Guest blog: the numbers show eSports has no intention of slowing

Posted on May 12, 2016
Words by Oliver Andrews

Sport has certainly changed throughout the years and technology has played a huge role in its progress. However, not many would have backed a completely technology-focused sport to propel itself into the mainstream with the likes of football, tennis and athletics.

Yet here we are in 2016 and competitive video gaming is as popular and lucrative as its long-established sporting counterparts. Professional gamers are even being likened to modern day athletes.

The competitive gaming scene, known as eSports, has and continues to grow at an impressive rate. According to industry intelligence firm, SuperData, the sport is already worth £529 million and is expecting to rise to £1.34 billion within the next two years. This growth would put eSports in the same sphere as Canadian Hockey (£1.38 billion) and worth nearly half the annual worldwide revenue of the Barclays Premier League (£3.3 billion).

These figures are staggering when you consider the humble beginnings of eSports. The first known eSports tournament took place at Stanford University in 1972. Competitors pit themselves against each other in a primitive video game called ‘Spacewar!’ to win a grand prize of a year’s subscription to Rolling Stone magazine. Fast-forward 45 years and a magazine subscription doesn't really compare with the enormous £12.6 million prize pool that was on offer at last year’s Dota 2 Championship.

eSports rapid rise to prominence over the past decade is mainly due to huge spike in the number of competitors and tournaments. For example, at the turn of the millennium there were just 10 worldwide tournaments, by 2010 this number has risen to 260. 

The potential of eSports has also caught the attention of brands. £408 million was generated in sponsorships by the end of last year, that’s just 25% less than the sponsorship total of the NBA in 2015. Broadcasters even think it’s a big deal. Amazon acquired video game streaming platform for £585 million in 2014 and the likes of ESPN and Sky have begun their own coverage of tournaments as well as gambling options with their betting outlets.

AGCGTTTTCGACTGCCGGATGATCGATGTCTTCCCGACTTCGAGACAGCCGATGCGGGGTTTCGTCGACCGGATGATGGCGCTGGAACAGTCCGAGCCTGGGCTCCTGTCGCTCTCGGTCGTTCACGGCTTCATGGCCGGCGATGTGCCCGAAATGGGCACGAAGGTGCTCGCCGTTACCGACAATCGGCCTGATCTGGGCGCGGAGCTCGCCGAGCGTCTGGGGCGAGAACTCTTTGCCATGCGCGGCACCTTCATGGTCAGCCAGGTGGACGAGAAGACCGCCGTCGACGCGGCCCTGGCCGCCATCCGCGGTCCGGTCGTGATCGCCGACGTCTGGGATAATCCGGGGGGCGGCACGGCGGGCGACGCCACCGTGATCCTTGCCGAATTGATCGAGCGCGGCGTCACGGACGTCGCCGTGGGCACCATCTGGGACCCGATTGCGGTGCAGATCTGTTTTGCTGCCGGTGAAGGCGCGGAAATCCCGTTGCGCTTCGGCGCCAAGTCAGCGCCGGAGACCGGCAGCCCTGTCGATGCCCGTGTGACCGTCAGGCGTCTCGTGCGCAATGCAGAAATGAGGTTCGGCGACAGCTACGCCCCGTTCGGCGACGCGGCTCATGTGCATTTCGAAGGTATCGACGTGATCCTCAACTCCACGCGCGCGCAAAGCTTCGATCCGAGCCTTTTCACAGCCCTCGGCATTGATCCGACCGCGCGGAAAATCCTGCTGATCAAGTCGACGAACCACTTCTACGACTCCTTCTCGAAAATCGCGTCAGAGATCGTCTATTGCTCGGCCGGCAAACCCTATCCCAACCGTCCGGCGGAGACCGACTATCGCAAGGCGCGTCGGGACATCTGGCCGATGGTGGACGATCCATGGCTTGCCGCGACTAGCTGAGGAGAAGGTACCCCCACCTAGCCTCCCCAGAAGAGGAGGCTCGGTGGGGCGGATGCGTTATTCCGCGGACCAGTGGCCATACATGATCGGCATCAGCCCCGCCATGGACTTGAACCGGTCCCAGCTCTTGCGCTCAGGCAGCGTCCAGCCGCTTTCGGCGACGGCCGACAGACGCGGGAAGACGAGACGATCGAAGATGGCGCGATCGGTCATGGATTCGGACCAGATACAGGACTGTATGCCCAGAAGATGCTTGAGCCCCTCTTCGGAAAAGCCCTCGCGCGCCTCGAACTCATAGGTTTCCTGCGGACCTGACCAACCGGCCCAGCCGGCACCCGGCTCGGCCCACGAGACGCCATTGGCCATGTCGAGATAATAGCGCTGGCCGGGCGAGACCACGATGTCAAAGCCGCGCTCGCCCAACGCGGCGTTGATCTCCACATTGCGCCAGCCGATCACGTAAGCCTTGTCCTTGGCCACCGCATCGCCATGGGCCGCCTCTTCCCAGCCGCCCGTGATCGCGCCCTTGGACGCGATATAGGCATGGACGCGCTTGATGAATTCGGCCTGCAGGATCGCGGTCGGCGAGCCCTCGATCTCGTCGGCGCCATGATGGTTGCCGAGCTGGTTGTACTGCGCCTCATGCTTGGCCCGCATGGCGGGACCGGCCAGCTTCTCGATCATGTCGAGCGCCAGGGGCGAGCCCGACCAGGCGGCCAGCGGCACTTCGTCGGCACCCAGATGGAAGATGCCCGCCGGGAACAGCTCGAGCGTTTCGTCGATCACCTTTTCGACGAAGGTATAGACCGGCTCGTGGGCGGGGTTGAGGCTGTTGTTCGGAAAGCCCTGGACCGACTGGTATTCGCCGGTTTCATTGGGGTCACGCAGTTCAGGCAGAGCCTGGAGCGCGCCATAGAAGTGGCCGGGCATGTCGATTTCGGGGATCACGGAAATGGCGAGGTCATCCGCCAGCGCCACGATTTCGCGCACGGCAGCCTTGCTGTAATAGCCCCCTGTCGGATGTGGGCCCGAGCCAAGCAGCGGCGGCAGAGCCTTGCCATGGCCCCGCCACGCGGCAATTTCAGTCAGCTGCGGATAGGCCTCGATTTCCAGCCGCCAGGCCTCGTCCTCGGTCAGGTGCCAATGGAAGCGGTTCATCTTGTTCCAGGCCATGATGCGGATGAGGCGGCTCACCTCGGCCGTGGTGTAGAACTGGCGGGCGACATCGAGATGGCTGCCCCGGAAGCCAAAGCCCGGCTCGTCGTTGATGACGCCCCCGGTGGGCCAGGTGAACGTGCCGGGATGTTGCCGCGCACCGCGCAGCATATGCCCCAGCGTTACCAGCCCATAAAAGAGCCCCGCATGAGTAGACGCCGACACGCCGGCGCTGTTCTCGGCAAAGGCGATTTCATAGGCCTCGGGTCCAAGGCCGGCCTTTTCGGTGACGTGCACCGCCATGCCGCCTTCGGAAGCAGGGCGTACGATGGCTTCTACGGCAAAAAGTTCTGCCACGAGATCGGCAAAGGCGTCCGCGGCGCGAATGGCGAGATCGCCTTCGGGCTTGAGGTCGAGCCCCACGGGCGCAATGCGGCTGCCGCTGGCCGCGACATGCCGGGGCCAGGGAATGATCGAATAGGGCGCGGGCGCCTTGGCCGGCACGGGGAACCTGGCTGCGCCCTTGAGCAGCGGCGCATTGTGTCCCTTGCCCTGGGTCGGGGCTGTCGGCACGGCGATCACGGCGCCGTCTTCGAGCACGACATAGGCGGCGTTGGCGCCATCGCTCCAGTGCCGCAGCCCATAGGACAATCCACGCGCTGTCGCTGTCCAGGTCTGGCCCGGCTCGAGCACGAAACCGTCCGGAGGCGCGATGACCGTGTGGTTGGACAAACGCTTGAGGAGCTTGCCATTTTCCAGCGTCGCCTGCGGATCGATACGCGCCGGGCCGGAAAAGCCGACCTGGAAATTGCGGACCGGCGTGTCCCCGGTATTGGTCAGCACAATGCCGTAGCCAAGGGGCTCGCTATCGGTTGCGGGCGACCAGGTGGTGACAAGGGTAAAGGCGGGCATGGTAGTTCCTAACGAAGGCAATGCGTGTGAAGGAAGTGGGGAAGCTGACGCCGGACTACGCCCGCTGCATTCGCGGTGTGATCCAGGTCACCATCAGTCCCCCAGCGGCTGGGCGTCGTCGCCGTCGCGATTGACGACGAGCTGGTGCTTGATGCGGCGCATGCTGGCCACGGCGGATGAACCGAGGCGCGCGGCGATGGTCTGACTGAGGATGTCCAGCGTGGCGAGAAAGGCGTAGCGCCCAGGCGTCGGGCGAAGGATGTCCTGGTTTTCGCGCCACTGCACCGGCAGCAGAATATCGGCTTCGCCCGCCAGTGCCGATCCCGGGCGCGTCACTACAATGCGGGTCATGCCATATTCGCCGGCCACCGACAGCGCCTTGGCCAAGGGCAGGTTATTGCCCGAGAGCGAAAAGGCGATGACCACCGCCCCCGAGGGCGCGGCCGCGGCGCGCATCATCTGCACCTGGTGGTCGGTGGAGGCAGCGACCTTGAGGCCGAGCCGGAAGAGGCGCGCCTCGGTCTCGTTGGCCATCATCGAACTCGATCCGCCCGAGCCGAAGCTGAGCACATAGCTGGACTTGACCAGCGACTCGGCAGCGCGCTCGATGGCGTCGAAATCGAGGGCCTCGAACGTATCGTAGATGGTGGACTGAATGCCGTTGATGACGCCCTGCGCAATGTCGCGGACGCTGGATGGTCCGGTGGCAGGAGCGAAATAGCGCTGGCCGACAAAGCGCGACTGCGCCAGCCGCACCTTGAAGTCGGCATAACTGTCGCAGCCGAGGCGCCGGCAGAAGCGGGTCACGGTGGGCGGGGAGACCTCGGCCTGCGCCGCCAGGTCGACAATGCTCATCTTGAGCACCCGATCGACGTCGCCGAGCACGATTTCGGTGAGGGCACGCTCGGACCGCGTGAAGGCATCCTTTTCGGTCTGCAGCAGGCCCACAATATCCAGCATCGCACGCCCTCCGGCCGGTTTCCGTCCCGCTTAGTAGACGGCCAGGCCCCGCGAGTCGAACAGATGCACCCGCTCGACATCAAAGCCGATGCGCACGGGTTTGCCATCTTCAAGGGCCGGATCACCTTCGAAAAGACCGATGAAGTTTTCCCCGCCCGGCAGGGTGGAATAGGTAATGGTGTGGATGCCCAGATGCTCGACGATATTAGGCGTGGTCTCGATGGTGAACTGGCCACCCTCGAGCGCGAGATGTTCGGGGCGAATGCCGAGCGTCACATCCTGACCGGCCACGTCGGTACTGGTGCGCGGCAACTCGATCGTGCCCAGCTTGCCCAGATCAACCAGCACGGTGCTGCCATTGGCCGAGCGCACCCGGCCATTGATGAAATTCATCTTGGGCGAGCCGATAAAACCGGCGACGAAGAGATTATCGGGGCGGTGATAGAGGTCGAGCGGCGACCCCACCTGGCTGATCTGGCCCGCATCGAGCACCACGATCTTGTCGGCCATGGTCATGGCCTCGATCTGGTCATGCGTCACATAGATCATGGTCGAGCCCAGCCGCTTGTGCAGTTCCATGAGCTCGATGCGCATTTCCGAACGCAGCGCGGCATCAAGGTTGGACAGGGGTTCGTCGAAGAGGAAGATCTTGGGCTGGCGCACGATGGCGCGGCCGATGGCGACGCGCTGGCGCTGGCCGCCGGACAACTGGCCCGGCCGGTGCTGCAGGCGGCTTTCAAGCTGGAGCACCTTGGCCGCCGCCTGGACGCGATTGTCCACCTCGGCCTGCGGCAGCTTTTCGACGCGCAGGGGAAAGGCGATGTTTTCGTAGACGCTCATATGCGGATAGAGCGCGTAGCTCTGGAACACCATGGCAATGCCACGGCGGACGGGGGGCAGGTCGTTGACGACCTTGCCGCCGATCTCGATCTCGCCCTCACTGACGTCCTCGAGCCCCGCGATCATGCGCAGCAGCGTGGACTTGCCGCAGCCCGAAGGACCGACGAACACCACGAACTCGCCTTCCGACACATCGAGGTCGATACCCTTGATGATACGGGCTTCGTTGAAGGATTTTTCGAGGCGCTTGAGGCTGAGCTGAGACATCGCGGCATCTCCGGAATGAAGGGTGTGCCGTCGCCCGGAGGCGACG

The appeal and the rapid rise of eSports can be attributed to increasing popularity in gaming and the sheer amount of gaming platforms available and the ease of access to these items. Furthermore anyone can become a professional gamer, and some would argue that this theory can be applied to traditional sports but in this case mental prowess takes precedent over physical attributes. Finally it is a matter of practice. Gamers invest a huge amount of time into gaming with many believing they are on par with those at the elite level of physical sport.

The accessibility of gaming then opens up a huge market of players who are also spectators. They are all drawn to the fact that eSports are not constrained to limited possibilities found in other sports. Games can be whatever you want; you could watch small scale battles in a fantasy setting in the likes of Dota 2 or get involved in a realistic simulation based sports game like the FIFA franchise. There are unlimited prospects to be found in eSports and whether you are watching or playing, the combination of escapism, tension and drama makes it a constant thrill-ride.

The video game industry now makes over double the revenue of the film industry, and has over a billion players. The eSports business has only managed to get a fraction of this audience in the short time it has been around, but with more publicity and investment the market could be colossal.

2016 will be a big year for eSports. Canada, Russia and Sweden have all invested over £130 million in eSports over the past year and partnerships in the UK have seen the opening of the first eSports arena.  Despite not matching up others in the industry for many years, competitive gaming is rapidly catching up. The industry could easily surpass long-established sports in terms of popularity and revenue in years to come. It is becoming increasingly difficult to deny eSports centre stage now, regardless of the controversy surrounding its labelling as a ‘sport’ and its competitors as ‘athletes’.